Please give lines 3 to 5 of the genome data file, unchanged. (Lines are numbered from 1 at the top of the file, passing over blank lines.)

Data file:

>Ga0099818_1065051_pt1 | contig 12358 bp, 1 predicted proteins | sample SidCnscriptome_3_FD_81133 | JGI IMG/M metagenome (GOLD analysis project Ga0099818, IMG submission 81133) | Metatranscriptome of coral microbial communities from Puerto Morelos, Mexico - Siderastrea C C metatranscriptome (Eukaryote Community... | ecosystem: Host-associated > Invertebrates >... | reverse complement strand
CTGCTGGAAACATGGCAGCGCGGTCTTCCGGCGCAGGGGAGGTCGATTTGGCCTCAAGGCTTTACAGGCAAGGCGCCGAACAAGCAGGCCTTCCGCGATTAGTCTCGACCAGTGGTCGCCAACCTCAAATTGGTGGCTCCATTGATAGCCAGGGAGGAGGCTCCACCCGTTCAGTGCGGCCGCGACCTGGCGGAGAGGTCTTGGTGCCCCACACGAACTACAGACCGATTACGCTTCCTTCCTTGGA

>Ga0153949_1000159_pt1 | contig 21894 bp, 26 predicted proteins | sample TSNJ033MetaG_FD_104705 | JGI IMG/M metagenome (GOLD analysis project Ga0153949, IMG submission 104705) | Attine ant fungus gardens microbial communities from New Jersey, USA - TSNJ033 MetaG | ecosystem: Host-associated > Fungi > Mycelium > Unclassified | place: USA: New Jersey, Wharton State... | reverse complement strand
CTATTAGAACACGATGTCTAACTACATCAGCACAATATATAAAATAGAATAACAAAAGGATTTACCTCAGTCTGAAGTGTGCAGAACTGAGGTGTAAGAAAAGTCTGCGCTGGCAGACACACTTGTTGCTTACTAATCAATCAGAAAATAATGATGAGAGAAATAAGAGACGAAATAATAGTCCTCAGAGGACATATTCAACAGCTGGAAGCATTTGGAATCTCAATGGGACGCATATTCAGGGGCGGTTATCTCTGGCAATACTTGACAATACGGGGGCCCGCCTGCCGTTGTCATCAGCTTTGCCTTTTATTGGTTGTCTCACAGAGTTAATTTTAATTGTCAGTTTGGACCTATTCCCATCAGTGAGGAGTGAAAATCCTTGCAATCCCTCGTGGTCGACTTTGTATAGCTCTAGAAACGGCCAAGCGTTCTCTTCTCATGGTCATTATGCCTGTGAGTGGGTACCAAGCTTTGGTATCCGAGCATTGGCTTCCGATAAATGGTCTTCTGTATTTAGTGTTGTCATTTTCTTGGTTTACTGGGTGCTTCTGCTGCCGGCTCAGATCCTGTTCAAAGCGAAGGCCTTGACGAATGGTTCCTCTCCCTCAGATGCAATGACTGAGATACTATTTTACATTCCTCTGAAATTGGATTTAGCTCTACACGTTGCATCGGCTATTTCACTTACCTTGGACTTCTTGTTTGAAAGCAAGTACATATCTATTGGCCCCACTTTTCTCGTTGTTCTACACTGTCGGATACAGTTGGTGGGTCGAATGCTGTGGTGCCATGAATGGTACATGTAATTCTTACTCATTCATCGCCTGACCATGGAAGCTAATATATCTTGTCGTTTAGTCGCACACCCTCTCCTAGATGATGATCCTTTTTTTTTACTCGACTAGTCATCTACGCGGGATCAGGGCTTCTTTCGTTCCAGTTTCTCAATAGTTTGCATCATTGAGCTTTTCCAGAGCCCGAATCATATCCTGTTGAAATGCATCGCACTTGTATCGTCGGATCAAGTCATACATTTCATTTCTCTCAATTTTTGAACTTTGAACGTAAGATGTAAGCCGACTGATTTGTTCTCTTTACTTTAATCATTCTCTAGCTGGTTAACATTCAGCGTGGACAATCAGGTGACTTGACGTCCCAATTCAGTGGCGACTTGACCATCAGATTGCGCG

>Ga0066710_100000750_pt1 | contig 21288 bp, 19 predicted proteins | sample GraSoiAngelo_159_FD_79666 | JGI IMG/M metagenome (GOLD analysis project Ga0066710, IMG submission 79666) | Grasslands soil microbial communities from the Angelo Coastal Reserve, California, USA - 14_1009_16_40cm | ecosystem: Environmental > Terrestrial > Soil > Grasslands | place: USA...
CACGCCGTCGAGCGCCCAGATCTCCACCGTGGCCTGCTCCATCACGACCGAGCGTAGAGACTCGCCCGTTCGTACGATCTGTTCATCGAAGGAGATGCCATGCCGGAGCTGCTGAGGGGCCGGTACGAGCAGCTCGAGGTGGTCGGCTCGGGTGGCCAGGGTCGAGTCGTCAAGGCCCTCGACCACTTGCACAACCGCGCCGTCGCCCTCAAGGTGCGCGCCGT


>Ga0153949_1000159_pt1 | contig 21894 bp, 26 predicted proteins | sample TSNJ033MetaG_FD_104705 | JGI IMG/M metagenome (GOLD analysis project Ga0153949, IMG submission 104705) | Attine ant fungus gardens microbial communities from New Jersey, USA - TSNJ033 MetaG | ecosystem: Host-associated > Fungi > Mycelium > Unclassified | place: USA: New Jersey, Wharton State... | reverse complement strand
CTATTAGAACACGATGTCTAACTACATCAGCACAATATATAAAATAGAATAACAAAAGGATTTACCTCAGTCTGAAGTGTGCAGAACTGAGGTGTAAGAAAAGTCTGCGCTGGCAGACACACTTGTTGCTTACTAATCAATCAGAAAATAATGATGAGAGAAATAAGAGACGAAATAATAGTCCTCAGAGGACATATTCAACAGCTGGAAGCATTTGGAATCTCAATGGGACGCATATTCAGGGGCGGTTATCTCTGGCAATACTTGACAATACGGGGGCCCGCCTGCCGTTGTCATCAGCTTTGCCTTTTATTGGTTGTCTCACAGAGTTAATTTTAATTGTCAGTTTGGACCTATTCCCATCAGTGAGGAGTGAAAATCCTTGCAATCCCTCGTGGTCGACTTTGTATAGCTCTAGAAACGGCCAAGCGTTCTCTTCTCATGGTCATTATGCCTGTGAGTGGGTACCAAGCTTTGGTATCCGAGCATTGGCTTCCGATAAATGGTCTTCTGTATTTAGTGTTGTCATTTTCTTGGTTTACTGGGTGCTTCTGCTGCCGGCTCAGATCCTGTTCAAAGCGAAGGCCTTGACGAATGGTTCCTCTCCCTCAGATGCAATGACTGAGATACTATTTTACATTCCTCTGAAATTGGATTTAGCTCTACACGTTGCATCGGCTATTTCACTTACCTTGGACTTCTTGTTTGAAAGCAAGTACATATCTATTGGCCCCACTTTTCTCGTTGTTCTACACTGTCGGATACAGTTGGTGGGTCGAATGCTGTGGTGCCATGAATGGTACATGTAATTCTTACTCATTCATCGCCTGACCATGGAAGCTAATATATCTTGTCGTTTAGTCGCACACCCTCTCCTAGATGATGATCCTTTTTTTTTACTCGACTAGTCATCTACGCGGGATCAGGGCTTCTTTCGTTCCAGTTTCTCAATAGTTTGCATCATTGAGCTTTTCCAGAGCCCGAATCATATCCTGTTGAAATGCATCGCACTTGTATCGTCGGATCAAGTCATACATTTCATTTCTCTCAATTTTTGAACTTTGAACGTAAGATGTAAGCCGACTGATTTGTTCTCTTTACTTTAATCATTCTCTAGCTGGTTAACATTCAGCGTGGACAATCAGGTGACTTGACGTCCCAATTCAGTGGCGACTTGACCATCAGATTGCGCG

>Ga0066710_100000750_pt1 | contig 21288 bp, 19 predicted proteins | sample GraSoiAngelo_159_FD_79666 | JGI IMG/M metagenome (GOLD analysis project Ga0066710, IMG submission 79666) | Grasslands soil microbial communities from the Angelo Coastal Reserve, California, USA - 14_1009_16_40cm | ecosystem: Environmental > Terrestrial > Soil > Grasslands | place: USA...